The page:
Louisville Cardinals (23-2) vs. Temple Owls (12-11)
7 p.m. EST
KFC Yum! Center - Louisville, KY
Yesterday, we looked a point of divergence between a pair of bracketology projections. Today, we look at a point of convergence between ESPN's Charlie Creme and Steven Bell of the S-Factor: Louisville was firmly in line for a 2-seed entering this week.
That, of course, was prior to Duke losing to UNC on Monday, which could give Louisville a boost - independent of geographical considerations - to a #1 seed. But suffice to say that as long as UConn is the primary barrier to Louisville winning out this season, the Cardinals will be in great shape.
In the meantime, Temple is next up on Louisville's schedule and it's hard not to predict a win in that one: the Cardinals already beat the Owls on the road by a 77-68 margin. Temple is a turnover prone team, which plays right into Louisville's strength of running and getting shots early in the offense. But something to watch in tonight's game for both college and pro fans is the play of Shoni Schimmel, one of the more exciting players to watch in women's basketball.
Reinforcing her position among college basketball's elite, Schimmel has been acknowledged today as part of the 2014 Naismith Award Midseason Top 30 List along with the standard four UConn representatives to give the AAC five representatives on the list. Known for her 3-point shooting, Schimmel is shooting a career-high 39.6% this season on 217 attempts to contribute to a career-high 17.6 points per game and a career-high 40.7% field goal percentage overall as well as a career-high 4.6 rebounds.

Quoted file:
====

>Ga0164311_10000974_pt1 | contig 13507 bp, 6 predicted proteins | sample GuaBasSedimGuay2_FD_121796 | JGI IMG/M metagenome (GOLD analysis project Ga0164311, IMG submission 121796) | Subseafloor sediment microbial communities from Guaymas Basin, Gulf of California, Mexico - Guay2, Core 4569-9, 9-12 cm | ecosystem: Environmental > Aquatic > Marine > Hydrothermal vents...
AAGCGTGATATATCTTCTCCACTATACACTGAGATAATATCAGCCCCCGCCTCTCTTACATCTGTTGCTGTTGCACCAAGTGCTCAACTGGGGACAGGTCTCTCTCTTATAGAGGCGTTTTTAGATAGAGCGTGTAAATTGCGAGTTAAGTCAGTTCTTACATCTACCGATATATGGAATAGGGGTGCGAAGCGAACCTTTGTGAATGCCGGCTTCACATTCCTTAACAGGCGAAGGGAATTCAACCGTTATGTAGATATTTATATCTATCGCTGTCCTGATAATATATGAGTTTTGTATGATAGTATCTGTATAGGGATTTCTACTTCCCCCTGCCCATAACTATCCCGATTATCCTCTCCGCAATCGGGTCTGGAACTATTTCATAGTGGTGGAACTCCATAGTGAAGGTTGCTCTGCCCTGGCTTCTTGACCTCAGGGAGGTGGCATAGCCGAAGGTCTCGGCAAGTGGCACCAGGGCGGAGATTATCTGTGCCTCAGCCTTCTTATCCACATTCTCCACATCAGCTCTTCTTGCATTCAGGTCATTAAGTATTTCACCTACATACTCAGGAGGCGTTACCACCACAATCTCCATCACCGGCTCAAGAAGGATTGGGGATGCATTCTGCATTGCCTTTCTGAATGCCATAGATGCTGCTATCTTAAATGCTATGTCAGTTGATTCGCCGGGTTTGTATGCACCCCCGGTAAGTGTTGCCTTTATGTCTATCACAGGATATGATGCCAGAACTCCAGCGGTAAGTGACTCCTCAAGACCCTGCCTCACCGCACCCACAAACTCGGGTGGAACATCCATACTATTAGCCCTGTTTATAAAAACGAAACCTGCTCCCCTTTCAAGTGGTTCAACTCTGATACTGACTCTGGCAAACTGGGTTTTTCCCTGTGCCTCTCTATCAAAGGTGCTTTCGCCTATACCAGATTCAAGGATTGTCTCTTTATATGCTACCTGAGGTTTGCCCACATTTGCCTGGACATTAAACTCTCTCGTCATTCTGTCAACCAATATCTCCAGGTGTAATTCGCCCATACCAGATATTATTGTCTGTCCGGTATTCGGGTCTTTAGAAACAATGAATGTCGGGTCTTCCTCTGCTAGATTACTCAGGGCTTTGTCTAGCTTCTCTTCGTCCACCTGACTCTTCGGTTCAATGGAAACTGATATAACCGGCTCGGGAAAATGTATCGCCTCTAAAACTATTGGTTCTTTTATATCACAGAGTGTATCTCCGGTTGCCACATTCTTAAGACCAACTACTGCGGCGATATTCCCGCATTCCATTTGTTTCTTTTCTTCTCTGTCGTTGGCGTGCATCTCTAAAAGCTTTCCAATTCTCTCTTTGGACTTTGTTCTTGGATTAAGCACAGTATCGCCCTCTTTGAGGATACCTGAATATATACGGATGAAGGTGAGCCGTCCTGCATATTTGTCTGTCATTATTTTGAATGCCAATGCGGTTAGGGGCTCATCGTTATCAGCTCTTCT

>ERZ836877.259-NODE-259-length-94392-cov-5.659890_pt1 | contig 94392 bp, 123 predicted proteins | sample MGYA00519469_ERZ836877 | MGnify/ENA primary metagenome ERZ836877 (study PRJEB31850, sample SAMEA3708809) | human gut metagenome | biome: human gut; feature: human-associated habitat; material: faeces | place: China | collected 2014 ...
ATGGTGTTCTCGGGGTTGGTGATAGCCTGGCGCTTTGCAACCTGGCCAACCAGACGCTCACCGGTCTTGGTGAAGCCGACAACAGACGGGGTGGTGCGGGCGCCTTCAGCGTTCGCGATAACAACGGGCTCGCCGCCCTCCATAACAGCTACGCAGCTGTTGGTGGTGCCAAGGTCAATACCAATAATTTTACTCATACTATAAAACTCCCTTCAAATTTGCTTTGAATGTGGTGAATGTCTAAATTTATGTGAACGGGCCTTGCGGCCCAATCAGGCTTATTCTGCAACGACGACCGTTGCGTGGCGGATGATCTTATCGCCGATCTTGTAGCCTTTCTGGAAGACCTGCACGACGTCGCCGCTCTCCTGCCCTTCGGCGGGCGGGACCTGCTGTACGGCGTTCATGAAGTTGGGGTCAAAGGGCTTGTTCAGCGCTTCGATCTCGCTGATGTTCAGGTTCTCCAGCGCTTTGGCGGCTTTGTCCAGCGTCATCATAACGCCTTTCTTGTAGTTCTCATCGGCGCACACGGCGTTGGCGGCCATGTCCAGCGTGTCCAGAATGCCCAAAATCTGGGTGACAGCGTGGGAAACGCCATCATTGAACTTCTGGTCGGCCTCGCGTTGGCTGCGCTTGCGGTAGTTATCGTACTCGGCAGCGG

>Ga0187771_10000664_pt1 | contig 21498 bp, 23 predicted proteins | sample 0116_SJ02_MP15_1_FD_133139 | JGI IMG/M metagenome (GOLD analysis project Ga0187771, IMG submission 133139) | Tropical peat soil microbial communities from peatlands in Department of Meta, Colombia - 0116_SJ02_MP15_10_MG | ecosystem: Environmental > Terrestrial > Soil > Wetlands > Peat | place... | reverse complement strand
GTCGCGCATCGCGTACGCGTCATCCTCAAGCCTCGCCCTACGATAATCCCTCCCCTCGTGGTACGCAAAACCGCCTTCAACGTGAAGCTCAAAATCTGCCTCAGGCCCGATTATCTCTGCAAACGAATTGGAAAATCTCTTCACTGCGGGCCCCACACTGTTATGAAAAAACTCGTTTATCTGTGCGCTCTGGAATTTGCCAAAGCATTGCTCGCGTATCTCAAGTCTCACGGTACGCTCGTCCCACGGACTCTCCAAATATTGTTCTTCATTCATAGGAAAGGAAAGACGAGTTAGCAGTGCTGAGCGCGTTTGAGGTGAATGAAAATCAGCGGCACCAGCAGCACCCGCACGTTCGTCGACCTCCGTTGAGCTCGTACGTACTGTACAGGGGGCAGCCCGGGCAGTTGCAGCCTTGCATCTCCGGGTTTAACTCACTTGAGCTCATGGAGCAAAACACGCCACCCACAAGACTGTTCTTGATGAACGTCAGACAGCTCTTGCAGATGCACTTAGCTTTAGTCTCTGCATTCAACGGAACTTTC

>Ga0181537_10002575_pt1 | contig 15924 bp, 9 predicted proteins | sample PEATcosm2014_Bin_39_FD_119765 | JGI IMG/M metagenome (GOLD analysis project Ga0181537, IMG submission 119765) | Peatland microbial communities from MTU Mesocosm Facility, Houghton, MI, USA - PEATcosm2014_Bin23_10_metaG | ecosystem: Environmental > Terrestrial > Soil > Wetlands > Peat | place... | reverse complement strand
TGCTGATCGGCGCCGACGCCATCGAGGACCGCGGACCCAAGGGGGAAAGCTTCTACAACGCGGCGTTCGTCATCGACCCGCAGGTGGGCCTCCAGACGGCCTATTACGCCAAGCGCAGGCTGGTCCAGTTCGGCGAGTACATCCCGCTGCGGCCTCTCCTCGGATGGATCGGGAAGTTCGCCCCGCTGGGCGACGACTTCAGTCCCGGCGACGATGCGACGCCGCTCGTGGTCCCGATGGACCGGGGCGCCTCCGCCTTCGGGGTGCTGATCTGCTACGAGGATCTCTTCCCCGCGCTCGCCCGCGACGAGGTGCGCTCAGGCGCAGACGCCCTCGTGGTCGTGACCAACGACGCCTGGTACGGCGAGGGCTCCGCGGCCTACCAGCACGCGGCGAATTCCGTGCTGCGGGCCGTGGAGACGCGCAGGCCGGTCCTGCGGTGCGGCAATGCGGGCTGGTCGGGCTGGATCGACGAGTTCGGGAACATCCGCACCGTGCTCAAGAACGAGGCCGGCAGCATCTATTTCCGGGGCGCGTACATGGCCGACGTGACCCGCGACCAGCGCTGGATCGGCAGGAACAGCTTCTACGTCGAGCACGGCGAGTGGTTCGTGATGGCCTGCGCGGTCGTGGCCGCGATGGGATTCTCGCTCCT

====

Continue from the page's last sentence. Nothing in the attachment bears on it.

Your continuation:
But as noted by Jim Fuller of the New Haven Register, it's a potential career-low that might be most impressive for Schimmel.
Schimmel needs 59 points to join Angel McCoughtry as the only Louisville players with 2,000 for their career. She is already the program's all-time leader with 354 3-pointers and needs two assists to move into sole possession of third place in team history in that category. She is on pace to set career highs in field goal and 3-point field goal percentage. And her turnover rate has dropped 15 percent since last season.
Fuller is referring to her 15% drop in turnovers per game from 3.34 last season to 2.84 this season, which is impressive when you think about how many risks she takes as a ball handler - even though coach Jeff Walz has her playing point guard less than she has in the past, she's still a very good ball handler. When you combine that with her ability to shoot threes off the dribble - among the most difficult skills in the game to master, despite what Stephen Curry might lead you to believe - she has become a dangerous ball handler with the ability to create shots for herself or teammates relatively efficiently.
Yet there's another more recent statistic that stands out for Schimmel: she's actually in something of a shooting slump inside the 3-point arc.
Schimmel got a lot of attention - and deservedly so - for hitting a program record nine threes against Memphis following a seven-three performance at Houston. However, that record-setting performance also began a bit of a slump from 2-point range: over the last five games, Schimmel is shooting just 9-for-29 (31.03%) from inside the arc. Perhaps she can be excused for her 3-for-10 2-point performance in Sunday's loss at UConn when the Huskies had Moriah Jefferson just face-guarding her for most of the game to deny her the ball and frustrate her into taking tough shots when she got it. But the numbers fit within a longer rough patch inside the arc: after shooting about 45% from 2-point range in non-conference play, Schimmel is shooting just 38.5% from there in conference play.
For those looking ahead to Schimmel's stock in the 2014 WNBA Draft, a senior season 2-point percentage below 45% tends to be a red flag for struggles to make it at the next level - few college volume 3-point shooters make it as 3-point specialists in the 11-player roster era so their ability to score efficiently in other ways is magnified at the pro level. Schimmel's improved ball handling efficiency is definitely a good sign, but it will be interesting to watch how her shooting numbers fluctuate over the remainder of conference play and into the NCAA tournament.
For more on the draft, check out our 2014 WNBA Draft prospect watch storystream.